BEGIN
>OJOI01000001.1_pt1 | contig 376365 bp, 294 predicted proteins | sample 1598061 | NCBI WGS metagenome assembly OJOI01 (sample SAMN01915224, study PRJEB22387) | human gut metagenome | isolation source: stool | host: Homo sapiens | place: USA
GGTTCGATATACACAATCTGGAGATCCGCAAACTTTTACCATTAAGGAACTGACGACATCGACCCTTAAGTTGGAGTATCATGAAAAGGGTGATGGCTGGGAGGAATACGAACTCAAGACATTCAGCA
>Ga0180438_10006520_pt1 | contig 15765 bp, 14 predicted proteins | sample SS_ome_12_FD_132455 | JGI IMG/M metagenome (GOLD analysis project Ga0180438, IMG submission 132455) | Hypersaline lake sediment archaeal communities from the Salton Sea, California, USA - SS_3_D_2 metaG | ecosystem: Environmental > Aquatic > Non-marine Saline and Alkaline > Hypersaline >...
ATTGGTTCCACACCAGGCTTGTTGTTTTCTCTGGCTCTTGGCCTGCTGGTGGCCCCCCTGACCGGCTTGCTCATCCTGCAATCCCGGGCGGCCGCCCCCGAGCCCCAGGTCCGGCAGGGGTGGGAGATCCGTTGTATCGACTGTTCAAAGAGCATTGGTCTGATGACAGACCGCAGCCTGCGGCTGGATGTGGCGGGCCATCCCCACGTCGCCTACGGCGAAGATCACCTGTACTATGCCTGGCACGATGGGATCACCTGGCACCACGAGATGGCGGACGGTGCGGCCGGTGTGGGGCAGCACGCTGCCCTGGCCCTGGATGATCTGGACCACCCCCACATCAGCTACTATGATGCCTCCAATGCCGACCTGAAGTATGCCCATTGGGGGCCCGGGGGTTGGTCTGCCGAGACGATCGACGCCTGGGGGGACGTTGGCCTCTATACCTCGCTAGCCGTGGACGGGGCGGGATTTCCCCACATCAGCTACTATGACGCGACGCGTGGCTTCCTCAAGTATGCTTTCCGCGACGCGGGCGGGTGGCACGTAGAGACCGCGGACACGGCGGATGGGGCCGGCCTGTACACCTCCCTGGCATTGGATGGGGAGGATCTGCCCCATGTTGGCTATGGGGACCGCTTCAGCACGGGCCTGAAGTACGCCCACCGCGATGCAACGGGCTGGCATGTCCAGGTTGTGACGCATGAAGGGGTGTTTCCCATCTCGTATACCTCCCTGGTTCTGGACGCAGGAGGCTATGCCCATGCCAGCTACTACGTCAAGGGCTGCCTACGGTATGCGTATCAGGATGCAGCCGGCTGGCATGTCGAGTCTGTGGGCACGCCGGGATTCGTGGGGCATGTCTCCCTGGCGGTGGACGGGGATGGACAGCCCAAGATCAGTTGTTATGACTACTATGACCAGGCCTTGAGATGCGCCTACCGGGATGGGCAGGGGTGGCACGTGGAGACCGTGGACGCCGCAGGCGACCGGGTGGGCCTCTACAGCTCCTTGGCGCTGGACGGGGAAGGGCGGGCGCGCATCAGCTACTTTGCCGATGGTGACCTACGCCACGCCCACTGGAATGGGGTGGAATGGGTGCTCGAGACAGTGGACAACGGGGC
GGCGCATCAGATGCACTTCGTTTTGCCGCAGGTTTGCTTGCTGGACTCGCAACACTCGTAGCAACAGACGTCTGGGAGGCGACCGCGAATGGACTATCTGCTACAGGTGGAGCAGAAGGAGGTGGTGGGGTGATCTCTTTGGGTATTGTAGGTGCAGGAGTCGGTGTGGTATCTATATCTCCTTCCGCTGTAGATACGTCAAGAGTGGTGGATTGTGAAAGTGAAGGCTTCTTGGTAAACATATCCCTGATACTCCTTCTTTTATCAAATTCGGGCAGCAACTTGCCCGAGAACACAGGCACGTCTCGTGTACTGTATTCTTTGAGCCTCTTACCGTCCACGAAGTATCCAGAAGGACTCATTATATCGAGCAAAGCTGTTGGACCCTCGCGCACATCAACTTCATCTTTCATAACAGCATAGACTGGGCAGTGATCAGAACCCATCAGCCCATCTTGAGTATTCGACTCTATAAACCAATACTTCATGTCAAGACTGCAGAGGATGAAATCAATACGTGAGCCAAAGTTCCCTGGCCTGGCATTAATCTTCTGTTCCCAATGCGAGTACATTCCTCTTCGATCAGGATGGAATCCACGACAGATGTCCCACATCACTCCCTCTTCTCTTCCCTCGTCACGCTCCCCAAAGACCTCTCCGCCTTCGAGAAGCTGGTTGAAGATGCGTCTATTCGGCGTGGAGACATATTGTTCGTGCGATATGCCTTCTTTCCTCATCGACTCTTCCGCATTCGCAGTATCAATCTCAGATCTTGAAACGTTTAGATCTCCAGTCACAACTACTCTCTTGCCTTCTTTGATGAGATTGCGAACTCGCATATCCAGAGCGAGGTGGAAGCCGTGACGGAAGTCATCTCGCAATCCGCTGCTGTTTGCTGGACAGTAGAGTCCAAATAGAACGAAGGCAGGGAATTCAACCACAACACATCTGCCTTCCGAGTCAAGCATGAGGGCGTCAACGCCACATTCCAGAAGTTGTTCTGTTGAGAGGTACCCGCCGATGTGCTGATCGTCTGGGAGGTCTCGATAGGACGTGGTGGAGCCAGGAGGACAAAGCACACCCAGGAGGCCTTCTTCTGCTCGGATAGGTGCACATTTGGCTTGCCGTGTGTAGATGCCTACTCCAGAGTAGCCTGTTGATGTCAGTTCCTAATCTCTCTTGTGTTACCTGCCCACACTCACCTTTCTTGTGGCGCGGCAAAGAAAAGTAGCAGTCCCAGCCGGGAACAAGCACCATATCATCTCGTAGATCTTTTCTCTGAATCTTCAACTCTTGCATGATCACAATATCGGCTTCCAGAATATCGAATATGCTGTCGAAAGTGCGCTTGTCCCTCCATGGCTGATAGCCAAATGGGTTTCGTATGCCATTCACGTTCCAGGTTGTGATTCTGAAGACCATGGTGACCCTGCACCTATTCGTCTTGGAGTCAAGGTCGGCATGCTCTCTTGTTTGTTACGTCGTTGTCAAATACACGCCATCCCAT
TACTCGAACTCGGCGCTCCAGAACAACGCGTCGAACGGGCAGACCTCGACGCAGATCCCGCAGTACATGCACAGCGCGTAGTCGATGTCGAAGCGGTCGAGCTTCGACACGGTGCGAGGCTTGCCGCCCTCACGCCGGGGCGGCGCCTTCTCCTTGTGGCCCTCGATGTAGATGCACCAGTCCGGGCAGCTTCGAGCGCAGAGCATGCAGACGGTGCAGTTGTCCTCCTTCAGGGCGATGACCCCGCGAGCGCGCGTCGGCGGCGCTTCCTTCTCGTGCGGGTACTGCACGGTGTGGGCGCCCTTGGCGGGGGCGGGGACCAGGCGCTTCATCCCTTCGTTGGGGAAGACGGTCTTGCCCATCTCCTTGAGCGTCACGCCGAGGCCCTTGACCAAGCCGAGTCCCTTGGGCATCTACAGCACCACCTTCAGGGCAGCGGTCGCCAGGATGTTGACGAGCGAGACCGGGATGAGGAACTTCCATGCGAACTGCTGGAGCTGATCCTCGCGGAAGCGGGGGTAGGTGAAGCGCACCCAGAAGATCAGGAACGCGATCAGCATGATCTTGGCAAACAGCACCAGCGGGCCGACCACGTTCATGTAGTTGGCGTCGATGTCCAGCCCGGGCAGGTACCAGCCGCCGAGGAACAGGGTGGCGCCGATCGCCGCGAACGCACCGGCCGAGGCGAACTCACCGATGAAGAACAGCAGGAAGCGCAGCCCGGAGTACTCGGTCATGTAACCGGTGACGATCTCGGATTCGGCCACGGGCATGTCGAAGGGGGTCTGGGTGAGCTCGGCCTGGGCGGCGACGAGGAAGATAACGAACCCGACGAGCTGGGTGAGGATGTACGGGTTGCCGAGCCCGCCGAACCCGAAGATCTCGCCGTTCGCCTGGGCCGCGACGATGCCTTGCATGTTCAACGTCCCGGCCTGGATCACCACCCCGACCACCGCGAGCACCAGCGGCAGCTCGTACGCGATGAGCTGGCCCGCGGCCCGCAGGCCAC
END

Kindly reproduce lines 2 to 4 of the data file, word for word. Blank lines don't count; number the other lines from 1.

GGTTCGATATACACAATCTGGAGATCCGCAAACTTTTACCATTAAGGAACTGACGACATCGACCCTTAAGTTGGAGTATCATGAAAAGGGTGATGGCTGGGAGGAATACGAACTCAAGACATTCAGCA
>Ga0180438_10006520_pt1 | contig 15765 bp, 14 predicted proteins | sample SS_ome_12_FD_132455 | JGI IMG/M metagenome (GOLD analysis project Ga0180438, IMG submission 132455) | Hypersaline lake sediment archaeal communities from the Salton Sea, California, USA - SS_3_D_2 metaG | ecosystem: Environmental > Aquatic > Non-marine Saline and Alkaline > Hypersaline >...
ATTGGTTCCACACCAGGCTTGTTGTTTTCTCTGGCTCTTGGCCTGCTGGTGGCCCCCCTGACCGGCTTGCTCATCCTGCAATCCCGGGCGGCCGCCCCCGAGCCCCAGGTCCGGCAGGGGTGGGAGATCCGTTGTATCGACTGTTCAAAGAGCATTGGTCTGATGACAGACCGCAGCCTGCGGCTGGATGTGGCGGGCCATCCCCACGTCGCCTACGGCGAAGATCACCTGTACTATGCCTGGCACGATGGGATCACCTGGCACCACGAGATGGCGGACGGTGCGGCCGGTGTGGGGCAGCACGCTGCCCTGGCCCTGGATGATCTGGACCACCCCCACATCAGCTACTATGATGCCTCCAATGCCGACCTGAAGTATGCCCATTGGGGGCCCGGGGGTTGGTCTGCCGAGACGATCGACGCCTGGGGGGACGTTGGCCTCTATACCTCGCTAGCCGTGGACGGGGCGGGATTTCCCCACATCAGCTACTATGACGCGACGCGTGGCTTCCTCAAGTATGCTTTCCGCGACGCGGGCGGGTGGCACGTAGAGACCGCGGACACGGCGGATGGGGCCGGCCTGTACACCTCCCTGGCATTGGATGGGGAGGATCTGCCCCATGTTGGCTATGGGGACCGCTTCAGCACGGGCCTGAAGTACGCCCACCGCGATGCAACGGGCTGGCATGTCCAGGTTGTGACGCATGAAGGGGTGTTTCCCATCTCGTATACCTCCCTGGTTCTGGACGCAGGAGGCTATGCCCATGCCAGCTACTACGTCAAGGGCTGCCTACGGTATGCGTATCAGGATGCAGCCGGCTGGCATGTCGAGTCTGTGGGCACGCCGGGATTCGTGGGGCATGTCTCCCTGGCGGTGGACGGGGATGGACAGCCCAAGATCAGTTGTTATGACTACTATGACCAGGCCTTGAGATGCGCCTACCGGGATGGGCAGGGGTGGCACGTGGAGACCGTGGACGCCGCAGGCGACCGGGTGGGCCTCTACAGCTCCTTGGCGCTGGACGGGGAAGGGCGGGCGCGCATCAGCTACTTTGCCGATGGTGACCTACGCCACGCCCACTGGAATGGGGTGGAATGGGTGCTCGAGACAGTGGACAACGGGGC